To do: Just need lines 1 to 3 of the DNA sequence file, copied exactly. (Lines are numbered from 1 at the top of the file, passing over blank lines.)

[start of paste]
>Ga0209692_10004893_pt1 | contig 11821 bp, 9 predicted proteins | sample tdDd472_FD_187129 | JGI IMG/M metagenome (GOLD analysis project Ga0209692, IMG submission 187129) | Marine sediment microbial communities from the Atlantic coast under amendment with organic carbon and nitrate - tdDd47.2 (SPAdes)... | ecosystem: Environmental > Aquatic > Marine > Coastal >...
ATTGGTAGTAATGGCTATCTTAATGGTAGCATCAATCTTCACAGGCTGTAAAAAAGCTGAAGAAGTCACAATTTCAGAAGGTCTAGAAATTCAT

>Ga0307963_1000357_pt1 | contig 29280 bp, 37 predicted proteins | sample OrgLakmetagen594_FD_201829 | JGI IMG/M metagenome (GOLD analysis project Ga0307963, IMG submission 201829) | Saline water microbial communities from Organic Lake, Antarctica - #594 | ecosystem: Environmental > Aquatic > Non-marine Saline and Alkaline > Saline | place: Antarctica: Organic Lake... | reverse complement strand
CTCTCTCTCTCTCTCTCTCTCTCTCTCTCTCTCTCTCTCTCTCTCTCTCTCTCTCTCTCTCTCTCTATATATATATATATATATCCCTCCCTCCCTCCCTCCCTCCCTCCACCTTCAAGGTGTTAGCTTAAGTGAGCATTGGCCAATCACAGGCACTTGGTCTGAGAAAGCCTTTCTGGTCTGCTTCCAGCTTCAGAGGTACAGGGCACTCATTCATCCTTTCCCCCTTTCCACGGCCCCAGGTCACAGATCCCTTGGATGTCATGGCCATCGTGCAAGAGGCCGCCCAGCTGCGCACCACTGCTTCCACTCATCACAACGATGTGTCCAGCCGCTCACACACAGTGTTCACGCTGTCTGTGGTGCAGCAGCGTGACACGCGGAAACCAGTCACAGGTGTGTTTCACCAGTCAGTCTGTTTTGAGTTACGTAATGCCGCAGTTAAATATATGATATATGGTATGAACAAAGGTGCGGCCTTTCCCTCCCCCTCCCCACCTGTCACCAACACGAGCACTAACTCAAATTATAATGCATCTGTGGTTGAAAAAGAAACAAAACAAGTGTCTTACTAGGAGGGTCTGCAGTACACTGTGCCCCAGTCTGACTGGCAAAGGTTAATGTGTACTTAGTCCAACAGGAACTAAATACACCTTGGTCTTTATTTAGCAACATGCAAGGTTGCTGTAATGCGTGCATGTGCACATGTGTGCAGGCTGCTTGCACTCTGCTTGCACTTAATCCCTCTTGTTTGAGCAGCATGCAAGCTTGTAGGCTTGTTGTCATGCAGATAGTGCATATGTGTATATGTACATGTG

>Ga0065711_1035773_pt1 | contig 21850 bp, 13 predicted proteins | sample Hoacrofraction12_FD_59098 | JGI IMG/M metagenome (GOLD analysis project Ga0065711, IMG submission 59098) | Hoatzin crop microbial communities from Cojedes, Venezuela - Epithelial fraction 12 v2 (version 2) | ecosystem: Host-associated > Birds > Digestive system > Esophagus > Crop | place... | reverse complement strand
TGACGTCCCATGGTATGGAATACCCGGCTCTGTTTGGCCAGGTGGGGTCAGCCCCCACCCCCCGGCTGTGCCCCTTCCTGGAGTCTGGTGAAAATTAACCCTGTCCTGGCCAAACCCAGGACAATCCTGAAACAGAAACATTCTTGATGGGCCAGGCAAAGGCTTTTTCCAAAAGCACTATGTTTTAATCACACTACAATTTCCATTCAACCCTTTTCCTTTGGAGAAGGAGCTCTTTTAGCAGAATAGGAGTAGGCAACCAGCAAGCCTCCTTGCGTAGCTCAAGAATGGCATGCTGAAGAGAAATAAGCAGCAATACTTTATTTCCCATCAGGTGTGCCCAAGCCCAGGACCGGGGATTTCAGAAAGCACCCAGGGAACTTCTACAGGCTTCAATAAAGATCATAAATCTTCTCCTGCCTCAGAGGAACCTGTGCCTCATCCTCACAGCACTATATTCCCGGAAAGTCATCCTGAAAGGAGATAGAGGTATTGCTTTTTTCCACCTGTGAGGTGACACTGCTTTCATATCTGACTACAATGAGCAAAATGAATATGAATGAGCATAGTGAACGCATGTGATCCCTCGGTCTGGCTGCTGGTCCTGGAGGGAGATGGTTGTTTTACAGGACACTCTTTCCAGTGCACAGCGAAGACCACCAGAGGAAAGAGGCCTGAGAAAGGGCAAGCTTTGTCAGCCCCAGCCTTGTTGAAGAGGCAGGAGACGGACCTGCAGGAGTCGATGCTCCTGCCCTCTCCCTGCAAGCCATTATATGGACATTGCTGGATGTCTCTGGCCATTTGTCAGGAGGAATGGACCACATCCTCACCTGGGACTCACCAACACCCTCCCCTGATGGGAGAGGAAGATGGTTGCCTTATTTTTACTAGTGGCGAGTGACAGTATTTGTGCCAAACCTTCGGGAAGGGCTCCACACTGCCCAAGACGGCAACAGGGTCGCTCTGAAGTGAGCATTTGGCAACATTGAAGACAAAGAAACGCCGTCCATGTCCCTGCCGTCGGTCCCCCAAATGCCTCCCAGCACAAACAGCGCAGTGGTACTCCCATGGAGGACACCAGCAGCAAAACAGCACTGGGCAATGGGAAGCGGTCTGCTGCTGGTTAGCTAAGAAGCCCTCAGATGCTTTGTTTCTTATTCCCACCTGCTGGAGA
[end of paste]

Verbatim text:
>Ga0209692_10004893_pt1 | contig 11821 bp, 9 predicted proteins | sample tdDd472_FD_187129 | JGI IMG/M metagenome (GOLD analysis project Ga0209692, IMG submission 187129) | Marine sediment microbial communities from the Atlantic coast under amendment with organic carbon and nitrate - tdDd47.2 (SPAdes)... | ecosystem: Environmental > Aquatic > Marine > Coastal >...
ATTGGTAGTAATGGCTATCTTAATGGTAGCATCAATCTTCACAGGCTGTAAAAAAGCTGAAGAAGTCACAATTTCAGAAGGTCTAGAAATTCAT

>Ga0307963_1000357_pt1 | contig 29280 bp, 37 predicted proteins | sample OrgLakmetagen594_FD_201829 | JGI IMG/M metagenome (GOLD analysis project Ga0307963, IMG submission 201829) | Saline water microbial communities from Organic Lake, Antarctica - #594 | ecosystem: Environmental > Aquatic > Non-marine Saline and Alkaline > Saline | place: Antarctica: Organic Lake... | reverse complement strand